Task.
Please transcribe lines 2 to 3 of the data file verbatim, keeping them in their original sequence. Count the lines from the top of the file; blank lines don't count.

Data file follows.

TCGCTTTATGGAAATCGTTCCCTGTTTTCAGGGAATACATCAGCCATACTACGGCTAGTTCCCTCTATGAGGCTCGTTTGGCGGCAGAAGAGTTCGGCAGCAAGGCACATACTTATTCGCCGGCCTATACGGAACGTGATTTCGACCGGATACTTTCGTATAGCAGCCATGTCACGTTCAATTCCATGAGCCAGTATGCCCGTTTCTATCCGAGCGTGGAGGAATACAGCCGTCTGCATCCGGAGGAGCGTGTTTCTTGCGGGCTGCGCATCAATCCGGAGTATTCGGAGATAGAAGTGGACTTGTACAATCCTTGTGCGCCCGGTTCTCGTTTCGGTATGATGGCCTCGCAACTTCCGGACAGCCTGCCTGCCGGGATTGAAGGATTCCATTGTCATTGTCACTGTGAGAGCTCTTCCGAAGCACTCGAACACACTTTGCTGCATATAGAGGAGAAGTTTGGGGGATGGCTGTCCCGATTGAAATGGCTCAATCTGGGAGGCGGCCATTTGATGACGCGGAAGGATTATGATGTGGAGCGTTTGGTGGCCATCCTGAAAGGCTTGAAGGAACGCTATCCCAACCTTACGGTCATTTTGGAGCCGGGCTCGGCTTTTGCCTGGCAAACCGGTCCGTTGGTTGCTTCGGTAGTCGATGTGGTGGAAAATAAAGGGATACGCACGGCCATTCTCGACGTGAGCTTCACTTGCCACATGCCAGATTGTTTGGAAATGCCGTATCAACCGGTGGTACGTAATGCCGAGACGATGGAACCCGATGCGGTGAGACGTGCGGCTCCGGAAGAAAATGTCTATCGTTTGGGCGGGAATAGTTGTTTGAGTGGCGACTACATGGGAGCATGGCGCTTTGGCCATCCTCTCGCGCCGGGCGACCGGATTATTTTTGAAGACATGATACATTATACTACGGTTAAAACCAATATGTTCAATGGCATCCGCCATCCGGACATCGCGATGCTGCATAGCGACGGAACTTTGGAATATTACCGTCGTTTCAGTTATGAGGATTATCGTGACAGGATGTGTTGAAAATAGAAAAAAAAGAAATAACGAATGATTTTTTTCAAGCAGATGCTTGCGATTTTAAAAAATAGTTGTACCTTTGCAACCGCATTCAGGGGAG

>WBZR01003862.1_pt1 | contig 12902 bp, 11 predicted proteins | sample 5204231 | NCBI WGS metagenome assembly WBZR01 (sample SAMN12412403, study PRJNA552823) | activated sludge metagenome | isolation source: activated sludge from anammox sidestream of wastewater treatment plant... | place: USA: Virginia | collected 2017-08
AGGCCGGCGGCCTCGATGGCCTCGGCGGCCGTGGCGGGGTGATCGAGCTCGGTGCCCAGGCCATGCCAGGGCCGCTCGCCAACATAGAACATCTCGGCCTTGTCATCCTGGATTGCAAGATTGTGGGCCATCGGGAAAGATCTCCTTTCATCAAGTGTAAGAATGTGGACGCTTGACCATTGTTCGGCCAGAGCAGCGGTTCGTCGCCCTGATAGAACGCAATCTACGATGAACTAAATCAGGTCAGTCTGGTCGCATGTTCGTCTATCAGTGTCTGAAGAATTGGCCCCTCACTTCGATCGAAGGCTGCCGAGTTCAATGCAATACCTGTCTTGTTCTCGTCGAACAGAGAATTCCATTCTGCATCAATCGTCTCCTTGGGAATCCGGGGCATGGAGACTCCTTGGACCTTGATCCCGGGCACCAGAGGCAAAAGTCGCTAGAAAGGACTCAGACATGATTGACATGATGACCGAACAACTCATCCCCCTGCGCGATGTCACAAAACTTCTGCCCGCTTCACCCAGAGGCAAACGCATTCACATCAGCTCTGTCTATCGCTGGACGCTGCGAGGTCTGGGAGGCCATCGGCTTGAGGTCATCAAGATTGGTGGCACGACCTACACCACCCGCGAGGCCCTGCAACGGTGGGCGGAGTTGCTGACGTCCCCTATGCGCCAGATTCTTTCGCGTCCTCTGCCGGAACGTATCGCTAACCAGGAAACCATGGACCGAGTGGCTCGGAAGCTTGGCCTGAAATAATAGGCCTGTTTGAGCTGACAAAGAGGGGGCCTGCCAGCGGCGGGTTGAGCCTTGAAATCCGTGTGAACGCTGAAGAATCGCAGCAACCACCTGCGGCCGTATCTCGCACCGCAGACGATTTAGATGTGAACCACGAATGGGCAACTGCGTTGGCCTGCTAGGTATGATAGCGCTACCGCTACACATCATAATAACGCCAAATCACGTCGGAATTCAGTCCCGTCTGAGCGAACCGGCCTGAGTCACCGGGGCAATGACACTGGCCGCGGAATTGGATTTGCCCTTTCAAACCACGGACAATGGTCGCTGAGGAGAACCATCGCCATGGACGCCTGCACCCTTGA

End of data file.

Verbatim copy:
>WBZR01003862.1_pt1 | contig 12902 bp, 11 predicted proteins | sample 5204231 | NCBI WGS metagenome assembly WBZR01 (sample SAMN12412403, study PRJNA552823) | activated sludge metagenome | isolation source: activated sludge from anammox sidestream of wastewater treatment plant... | place: USA: Virginia | collected 2017-08
AGGCCGGCGGCCTCGATGGCCTCGGCGGCCGTGGCGGGGTGATCGAGCTCGGTGCCCAGGCCATGCCAGGGCCGCTCGCCAACATAGAACATCTCGGCCTTGTCATCCTGGATTGCAAGATTGTGGGCCATCGGGAAAGATCTCCTTTCATCAAGTGTAAGAATGTGGACGCTTGACCATTGTTCGGCCAGAGCAGCGGTTCGTCGCCCTGATAGAACGCAATCTACGATGAACTAAATCAGGTCAGTCTGGTCGCATGTTCGTCTATCAGTGTCTGAAGAATTGGCCCCTCACTTCGATCGAAGGCTGCCGAGTTCAATGCAATACCTGTCTTGTTCTCGTCGAACAGAGAATTCCATTCTGCATCAATCGTCTCCTTGGGAATCCGGGGCATGGAGACTCCTTGGACCTTGATCCCGGGCACCAGAGGCAAAAGTCGCTAGAAAGGACTCAGACATGATTGACATGATGACCGAACAACTCATCCCCCTGCGCGATGTCACAAAACTTCTGCCCGCTTCACCCAGAGGCAAACGCATTCACATCAGCTCTGTCTATCGCTGGACGCTGCGAGGTCTGGGAGGCCATCGGCTTGAGGTCATCAAGATTGGTGGCACGACCTACACCACCCGCGAGGCCCTGCAACGGTGGGCGGAGTTGCTGACGTCCCCTATGCGCCAGATTCTTTCGCGTCCTCTGCCGGAACGTATCGCTAACCAGGAAACCATGGACCGAGTGGCTCGGAAGCTTGGCCTGAAATAATAGGCCTGTTTGAGCTGACAAAGAGGGGGCCTGCCAGCGGCGGGTTGAGCCTTGAAATCCGTGTGAACGCTGAAGAATCGCAGCAACCACCTGCGGCCGTATCTCGCACCGCAGACGATTTAGATGTGAACCACGAATGGGCAACTGCGTTGGCCTGCTAGGTATGATAGCGCTACCGCTACACATCATAATAACGCCAAATCACGTCGGAATTCAGTCCCGTCTGAGCGAACCGGCCTGAGTCACCGGGGCAATGACACTGGCCGCGGAATTGGATTTGCCCTTTCAAACCACGGACAATGGTCGCTGAGGAGAACCATCGCCATGGACGCCTGCACCCTTGA